Dual versus single antiplatelet therapy for secondary prevention in
ischaemic stroke or transient ischaemic attack: A retrospective cohort
study using real-world data
Objective: This study aimed to assess effectiveness and safety outcomes
of antiplatelet therapy for secondary prevention among patients with
ischaemic stroke or transient ischaemic attack (TIA) in Malaysia.
Method: Patients with a first ischaemic stroke/TIA between 2014 and 2017
were identified from stroke registry and data was linked with other data
sources for information on antiplatelet exposure and outcome events.
Exposure was defined as antiplatelet therapy at discharge from the index
stroke hospitalisation and categorised into single antiplatelet therapy
(SAPT) and dual antiplatelet therapy (DAPT) groups. Primary outcome was
composite events of stroke, myocardial infarction, and all-cause death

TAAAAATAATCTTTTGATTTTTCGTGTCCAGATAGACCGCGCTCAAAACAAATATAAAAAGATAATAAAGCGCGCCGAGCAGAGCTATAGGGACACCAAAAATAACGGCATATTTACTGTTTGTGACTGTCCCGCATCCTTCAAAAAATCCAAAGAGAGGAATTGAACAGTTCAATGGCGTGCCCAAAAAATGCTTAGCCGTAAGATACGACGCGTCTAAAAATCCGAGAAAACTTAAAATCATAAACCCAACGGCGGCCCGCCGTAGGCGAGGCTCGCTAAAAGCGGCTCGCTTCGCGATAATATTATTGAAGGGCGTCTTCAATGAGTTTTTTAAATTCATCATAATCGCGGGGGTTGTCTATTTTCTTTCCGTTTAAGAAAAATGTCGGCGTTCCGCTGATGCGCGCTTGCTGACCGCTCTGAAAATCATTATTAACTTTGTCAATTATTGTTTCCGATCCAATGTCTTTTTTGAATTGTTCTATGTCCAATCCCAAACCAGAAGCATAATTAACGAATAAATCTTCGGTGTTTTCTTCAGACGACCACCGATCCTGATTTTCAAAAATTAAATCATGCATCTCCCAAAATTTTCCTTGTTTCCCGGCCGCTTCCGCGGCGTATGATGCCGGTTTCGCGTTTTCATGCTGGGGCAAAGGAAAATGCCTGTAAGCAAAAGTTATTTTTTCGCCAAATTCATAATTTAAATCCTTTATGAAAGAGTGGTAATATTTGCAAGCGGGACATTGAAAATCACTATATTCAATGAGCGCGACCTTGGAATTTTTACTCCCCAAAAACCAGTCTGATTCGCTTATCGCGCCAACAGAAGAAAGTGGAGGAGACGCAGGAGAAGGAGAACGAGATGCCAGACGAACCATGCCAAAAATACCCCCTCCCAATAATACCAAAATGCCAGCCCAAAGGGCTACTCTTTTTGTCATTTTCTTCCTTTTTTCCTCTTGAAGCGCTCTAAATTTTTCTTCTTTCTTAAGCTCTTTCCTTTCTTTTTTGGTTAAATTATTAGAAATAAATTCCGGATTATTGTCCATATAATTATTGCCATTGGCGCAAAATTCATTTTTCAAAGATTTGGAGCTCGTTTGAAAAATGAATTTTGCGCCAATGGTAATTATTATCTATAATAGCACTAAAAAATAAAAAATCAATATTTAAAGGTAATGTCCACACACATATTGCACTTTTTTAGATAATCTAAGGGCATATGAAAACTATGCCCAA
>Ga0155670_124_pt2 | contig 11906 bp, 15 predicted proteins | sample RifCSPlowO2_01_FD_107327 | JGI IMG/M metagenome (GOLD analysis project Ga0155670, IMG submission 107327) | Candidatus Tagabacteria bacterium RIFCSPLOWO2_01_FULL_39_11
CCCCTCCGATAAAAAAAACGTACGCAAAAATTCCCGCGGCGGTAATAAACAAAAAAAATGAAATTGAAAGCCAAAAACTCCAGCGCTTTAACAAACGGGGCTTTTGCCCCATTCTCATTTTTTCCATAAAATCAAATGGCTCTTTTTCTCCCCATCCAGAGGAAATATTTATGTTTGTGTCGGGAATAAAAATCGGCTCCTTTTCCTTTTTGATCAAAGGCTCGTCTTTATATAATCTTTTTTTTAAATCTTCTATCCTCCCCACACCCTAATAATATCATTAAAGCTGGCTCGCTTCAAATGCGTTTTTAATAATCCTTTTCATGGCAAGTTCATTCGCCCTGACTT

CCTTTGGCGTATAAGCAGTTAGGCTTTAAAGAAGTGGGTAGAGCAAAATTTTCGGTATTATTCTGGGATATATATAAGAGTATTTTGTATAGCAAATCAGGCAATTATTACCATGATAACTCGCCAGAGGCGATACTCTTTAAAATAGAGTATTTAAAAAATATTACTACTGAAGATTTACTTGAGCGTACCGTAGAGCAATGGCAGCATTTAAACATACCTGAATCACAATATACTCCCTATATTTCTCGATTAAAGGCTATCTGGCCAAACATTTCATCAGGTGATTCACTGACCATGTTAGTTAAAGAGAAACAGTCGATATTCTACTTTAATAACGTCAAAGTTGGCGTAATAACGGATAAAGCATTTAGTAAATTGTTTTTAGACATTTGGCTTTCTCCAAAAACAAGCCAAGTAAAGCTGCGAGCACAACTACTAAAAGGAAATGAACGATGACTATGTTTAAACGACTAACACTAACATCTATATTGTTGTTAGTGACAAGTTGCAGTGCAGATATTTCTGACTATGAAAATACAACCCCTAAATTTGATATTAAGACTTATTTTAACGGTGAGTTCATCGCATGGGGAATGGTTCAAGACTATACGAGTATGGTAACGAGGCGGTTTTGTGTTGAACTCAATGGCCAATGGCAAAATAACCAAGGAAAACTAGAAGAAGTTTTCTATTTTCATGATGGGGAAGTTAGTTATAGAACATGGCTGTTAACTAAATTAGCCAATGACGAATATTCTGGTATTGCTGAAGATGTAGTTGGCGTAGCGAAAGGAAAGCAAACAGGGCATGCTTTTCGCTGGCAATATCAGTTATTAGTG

at up to one year after the index stroke in an intention-to-treat
analysis. Results: Of 4434 patients included in the analysis, 6.7% were
treated with DAPT and 93.3% were in SAPT group. During the 1-year
follow-up, composite events occurred in 5.7% of patients in DAPT group
and in 12.3% of SAPT (p<0.001). The rates of individual
events were lower in DAPT group compared to SAPT: recurrent stroke
(3.4% versus 4.8%), myocardial infarction (0.7% versus 1.9%), and
all-cause death (1.7% versus 6.0%). Bleeding occurred in 1.3% of the
DAPT group versus 1.6% of the SAPT. Multivariable-adjusted Cox
regression analysis showed that rates of composite outcome was lower in
the DAPT group compared to SAPT (HR 0.53, 95%CI 0.32, 0.86).
Conclusion: In patients with ischaemic stroke/TIA, treatment with DAPT
following the index stroke was associated with reduced risk of the
composite events of stroke, myocardial infarction, and death. There
appears to be similar risk of bleeding with DAPT versus SAPT.